FLOODING

Seabrook Island is located within a floodplain. Flood plains perform important natural functions, including temporary storage of flood waters, moderation of peak flows, maintenance of water quality, groundwater recharge, and most importantly for Seabrook Island, prevention of erosion.
Because of its location, Seabrook Island is susceptible to flooding during hurricanes and tropical storms. Being prepared for flooding begins with getting familiar with local flood prone areas and the potential for impacts to home and travel. As with other disaster events, preparedness considerations include potential for interruption of utilities and disruptions of travel. A kit of emergency supplies can be relied on until normal travel conditions are restored.

Red Cross Flood Safety Checklist (PDF)

Characterizations of flood hazards within Seabrook Island are reflected on Flood Hazard Insurance Rate Maps: After navigating to a map by address search, the hazard zones can be accessed for the searched location using the “VIEW” and “DOWNLOAD” navigation icons). Flood Zone Designations appearing in the maps are described in the map Legend presented with each map.

What To Do During a Flood

If your property is in danger of flooding, turn off the electricity at the main disconnect. If gas appliances are in danger of being disconnected by flooding action, shut off the gas at the main disconnect. If your residence is served by an above ground container (bottle or tank), reduce container buoyancy and potential breakaway by having the container filled with gas.

Weather advisories are posted by the National Weather Service, which monitors hurricane and severe weather activities. The Charleston County Emergency Preparedness Division notifies the Town of Seabrook Island, which in turn alerts the residents of possible danger. If dangerous flooding conditions are imminent, avoid driving a vehicle if possible.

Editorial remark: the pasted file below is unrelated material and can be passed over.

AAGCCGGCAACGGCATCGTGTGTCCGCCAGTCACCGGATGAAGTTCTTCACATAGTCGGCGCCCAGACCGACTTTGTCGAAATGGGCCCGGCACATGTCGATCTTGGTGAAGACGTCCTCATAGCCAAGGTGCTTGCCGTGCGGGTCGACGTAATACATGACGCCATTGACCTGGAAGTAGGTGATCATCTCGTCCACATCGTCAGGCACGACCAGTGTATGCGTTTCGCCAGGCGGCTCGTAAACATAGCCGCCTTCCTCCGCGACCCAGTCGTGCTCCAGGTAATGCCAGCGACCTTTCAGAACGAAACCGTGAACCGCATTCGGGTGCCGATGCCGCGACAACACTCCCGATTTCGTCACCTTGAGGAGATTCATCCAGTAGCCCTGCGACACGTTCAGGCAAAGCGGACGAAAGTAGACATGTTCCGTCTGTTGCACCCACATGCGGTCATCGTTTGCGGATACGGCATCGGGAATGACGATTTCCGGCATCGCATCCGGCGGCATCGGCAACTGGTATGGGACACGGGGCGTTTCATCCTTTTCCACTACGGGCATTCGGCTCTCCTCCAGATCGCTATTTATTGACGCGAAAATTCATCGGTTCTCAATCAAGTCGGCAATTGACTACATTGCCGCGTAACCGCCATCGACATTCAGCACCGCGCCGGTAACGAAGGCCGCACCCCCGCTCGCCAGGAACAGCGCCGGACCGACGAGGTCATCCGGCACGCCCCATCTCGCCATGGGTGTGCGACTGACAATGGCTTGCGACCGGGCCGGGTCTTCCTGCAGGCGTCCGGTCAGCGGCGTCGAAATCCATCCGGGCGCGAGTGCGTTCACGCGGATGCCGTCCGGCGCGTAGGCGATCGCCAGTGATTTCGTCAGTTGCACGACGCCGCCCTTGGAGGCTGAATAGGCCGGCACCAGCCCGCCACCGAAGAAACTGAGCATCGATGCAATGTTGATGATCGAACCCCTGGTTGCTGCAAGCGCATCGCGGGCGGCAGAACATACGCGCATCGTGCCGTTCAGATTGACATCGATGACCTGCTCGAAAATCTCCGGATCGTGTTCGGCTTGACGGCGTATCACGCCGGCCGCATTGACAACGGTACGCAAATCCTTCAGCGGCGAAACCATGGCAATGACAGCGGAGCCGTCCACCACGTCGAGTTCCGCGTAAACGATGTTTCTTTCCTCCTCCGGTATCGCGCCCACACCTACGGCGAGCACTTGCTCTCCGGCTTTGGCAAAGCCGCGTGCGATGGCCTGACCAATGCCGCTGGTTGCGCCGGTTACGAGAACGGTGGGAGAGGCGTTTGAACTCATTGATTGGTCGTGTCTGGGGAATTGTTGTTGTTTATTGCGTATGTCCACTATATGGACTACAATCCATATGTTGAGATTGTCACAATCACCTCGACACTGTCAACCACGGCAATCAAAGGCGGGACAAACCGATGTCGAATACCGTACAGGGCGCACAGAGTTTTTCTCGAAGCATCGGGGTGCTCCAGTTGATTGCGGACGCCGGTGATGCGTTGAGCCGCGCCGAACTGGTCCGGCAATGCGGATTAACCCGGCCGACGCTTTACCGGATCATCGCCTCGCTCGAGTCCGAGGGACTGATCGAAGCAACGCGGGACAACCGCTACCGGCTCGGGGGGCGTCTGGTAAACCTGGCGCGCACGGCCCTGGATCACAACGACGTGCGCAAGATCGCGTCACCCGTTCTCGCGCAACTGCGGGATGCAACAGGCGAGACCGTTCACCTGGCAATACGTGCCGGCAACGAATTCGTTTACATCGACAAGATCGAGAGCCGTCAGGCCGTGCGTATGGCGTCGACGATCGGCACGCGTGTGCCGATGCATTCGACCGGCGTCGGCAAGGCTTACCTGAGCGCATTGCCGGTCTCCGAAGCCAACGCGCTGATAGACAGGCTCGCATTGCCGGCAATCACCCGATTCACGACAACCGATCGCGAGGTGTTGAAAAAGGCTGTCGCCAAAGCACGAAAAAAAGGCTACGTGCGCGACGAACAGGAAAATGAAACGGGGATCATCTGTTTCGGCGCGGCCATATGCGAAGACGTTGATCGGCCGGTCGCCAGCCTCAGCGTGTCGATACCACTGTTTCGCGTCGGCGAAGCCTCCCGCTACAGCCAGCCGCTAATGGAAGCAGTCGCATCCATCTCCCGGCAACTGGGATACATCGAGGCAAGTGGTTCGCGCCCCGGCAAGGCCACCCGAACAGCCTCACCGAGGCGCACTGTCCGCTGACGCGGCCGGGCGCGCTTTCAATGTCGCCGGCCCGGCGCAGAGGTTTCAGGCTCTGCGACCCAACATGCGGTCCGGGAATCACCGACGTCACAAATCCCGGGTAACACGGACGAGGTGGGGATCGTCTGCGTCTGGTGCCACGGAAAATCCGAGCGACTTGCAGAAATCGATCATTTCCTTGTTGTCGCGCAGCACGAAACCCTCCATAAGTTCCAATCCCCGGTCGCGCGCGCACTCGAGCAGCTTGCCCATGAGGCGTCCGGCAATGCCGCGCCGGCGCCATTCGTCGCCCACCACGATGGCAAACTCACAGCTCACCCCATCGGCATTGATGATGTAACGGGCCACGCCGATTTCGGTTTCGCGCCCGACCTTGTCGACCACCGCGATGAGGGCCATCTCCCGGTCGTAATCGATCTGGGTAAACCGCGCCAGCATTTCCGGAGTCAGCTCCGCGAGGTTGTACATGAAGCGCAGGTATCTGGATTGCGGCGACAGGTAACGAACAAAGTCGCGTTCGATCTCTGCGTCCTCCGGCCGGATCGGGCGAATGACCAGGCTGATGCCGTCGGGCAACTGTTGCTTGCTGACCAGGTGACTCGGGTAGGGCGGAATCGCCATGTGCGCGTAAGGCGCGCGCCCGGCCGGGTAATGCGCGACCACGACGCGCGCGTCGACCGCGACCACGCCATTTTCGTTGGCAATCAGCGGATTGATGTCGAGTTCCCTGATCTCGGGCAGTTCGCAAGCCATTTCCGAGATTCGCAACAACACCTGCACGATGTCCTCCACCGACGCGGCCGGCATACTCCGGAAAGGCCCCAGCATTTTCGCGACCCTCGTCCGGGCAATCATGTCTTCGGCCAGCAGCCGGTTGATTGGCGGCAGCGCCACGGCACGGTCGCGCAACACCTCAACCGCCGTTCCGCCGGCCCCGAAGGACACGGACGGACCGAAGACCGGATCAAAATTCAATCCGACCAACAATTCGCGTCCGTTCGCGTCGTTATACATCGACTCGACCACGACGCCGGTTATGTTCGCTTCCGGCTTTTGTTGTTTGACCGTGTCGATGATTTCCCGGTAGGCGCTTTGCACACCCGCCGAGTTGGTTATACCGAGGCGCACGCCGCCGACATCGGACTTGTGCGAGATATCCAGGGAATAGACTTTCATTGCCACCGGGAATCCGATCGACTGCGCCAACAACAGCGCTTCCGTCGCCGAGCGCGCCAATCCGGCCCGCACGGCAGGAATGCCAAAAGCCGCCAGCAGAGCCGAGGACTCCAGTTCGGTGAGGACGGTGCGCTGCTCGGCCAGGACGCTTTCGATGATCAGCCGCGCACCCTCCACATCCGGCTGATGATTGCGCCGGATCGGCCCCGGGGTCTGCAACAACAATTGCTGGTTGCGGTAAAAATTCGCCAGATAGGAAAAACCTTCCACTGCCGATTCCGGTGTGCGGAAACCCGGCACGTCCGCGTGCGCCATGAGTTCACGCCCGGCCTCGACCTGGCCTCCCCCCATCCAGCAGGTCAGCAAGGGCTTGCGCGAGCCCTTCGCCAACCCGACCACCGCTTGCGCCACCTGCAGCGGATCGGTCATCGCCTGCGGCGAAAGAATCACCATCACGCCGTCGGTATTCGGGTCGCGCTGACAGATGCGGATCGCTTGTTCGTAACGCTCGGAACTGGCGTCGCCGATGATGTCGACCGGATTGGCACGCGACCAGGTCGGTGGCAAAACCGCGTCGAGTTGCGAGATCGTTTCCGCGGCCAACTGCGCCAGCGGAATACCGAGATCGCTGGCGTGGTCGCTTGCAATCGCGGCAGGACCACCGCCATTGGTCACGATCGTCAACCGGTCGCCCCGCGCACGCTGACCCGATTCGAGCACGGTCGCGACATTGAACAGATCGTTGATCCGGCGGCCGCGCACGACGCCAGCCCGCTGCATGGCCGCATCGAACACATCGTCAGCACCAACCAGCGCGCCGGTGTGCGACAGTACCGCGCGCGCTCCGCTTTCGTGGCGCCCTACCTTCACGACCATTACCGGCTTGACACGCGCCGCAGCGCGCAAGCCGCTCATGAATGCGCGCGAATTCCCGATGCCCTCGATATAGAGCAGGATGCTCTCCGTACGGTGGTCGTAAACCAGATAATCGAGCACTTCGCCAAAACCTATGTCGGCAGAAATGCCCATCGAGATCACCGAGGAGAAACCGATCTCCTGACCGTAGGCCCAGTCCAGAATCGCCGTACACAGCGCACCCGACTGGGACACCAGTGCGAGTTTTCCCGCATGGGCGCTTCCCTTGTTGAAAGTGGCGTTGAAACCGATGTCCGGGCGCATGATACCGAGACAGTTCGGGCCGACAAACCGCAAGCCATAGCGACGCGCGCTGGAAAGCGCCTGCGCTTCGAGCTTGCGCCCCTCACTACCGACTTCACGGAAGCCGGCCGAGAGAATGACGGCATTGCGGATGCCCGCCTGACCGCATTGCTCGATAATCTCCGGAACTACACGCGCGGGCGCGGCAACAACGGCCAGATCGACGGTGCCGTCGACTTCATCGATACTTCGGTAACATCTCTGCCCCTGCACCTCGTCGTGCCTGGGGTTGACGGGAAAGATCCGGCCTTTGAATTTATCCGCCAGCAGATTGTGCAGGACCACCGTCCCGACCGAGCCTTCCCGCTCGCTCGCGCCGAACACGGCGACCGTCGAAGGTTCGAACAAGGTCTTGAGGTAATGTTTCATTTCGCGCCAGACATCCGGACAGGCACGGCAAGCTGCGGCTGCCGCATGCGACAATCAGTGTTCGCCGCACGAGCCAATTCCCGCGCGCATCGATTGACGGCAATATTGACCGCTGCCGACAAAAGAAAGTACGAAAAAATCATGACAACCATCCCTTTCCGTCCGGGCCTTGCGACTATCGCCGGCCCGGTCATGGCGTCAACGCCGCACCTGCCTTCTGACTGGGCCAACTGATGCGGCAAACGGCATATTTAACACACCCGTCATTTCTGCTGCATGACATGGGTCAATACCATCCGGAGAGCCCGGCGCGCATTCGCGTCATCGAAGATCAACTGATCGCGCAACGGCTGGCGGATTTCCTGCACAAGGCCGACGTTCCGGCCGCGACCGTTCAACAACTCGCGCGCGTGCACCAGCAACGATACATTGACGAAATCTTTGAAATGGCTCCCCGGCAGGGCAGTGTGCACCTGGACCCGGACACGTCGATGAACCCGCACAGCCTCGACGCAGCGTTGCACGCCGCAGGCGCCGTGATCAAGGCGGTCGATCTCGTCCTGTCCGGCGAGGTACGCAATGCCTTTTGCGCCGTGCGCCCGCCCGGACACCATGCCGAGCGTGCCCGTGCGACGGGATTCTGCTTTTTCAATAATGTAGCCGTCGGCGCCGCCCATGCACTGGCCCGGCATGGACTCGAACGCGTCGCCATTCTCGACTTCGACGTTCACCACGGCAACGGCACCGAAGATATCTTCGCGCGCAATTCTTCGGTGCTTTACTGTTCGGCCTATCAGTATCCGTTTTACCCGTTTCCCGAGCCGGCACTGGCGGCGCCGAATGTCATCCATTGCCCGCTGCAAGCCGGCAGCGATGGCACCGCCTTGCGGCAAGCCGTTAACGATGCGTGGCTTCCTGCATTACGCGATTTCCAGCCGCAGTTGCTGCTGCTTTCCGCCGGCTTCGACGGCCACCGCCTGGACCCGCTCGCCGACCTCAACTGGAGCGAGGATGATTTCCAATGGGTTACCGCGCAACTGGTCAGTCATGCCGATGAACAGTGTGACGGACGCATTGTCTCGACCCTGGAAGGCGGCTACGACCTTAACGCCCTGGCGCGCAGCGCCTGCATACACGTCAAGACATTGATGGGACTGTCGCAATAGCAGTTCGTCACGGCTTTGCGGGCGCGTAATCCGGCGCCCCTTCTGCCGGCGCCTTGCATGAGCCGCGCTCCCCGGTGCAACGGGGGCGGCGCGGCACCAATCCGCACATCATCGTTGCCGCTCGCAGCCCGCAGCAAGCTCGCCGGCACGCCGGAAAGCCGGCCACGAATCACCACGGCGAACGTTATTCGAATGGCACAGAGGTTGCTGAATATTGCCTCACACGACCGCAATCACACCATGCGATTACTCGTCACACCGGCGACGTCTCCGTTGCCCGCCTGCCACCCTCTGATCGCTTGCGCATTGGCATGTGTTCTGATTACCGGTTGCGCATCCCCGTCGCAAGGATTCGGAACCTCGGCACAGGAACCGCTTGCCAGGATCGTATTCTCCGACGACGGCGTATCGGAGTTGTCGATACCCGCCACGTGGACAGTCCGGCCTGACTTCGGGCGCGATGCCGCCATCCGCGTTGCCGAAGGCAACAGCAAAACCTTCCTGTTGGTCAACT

• Do not attempt to drive or wade through water of unknown depth or through running washes.
  • Stay clear of standing water around utility boxes.

Evacuation orders will be given if conditions warrant this action. Television and radio stations participating in the Emergency Broadcast System will announce emergency instructions. If evacuations are ordered, it is imperative to follow instructions in the time frame noted. Notice of evacuation orders by the Town will be posted on the Town’s website, issued through the CODE RED warning system, local media, the Town “800” telephone service (888-314-3177), the Tidelines Blog and issued through e-mail based on the Seabrook Island Property Owners Association e-mail list. For more information concerning evacuation, select “Evacuation” from “Emergency Preparedness” “home” page.

Response and recovery operations will vary depending on whether the Town was fully evacuated or not. These operations may last days, weeks, or even months. The complexity of the operations will increase significantly if an evacuation is not possible and significant damage was done within the Town.
Resident return after evacuation will depend on conditions within the Town impacting public health and safety. Notice of permitted resident return will be communicated via the Town’s website, issued through the CODE RED warning system, local media, the Town “800” telephone service (888-314-3177), the Tidelines Blog and issued through e-mail based on the Seabrook Island Property Owners Association e-mail list.

Pandemic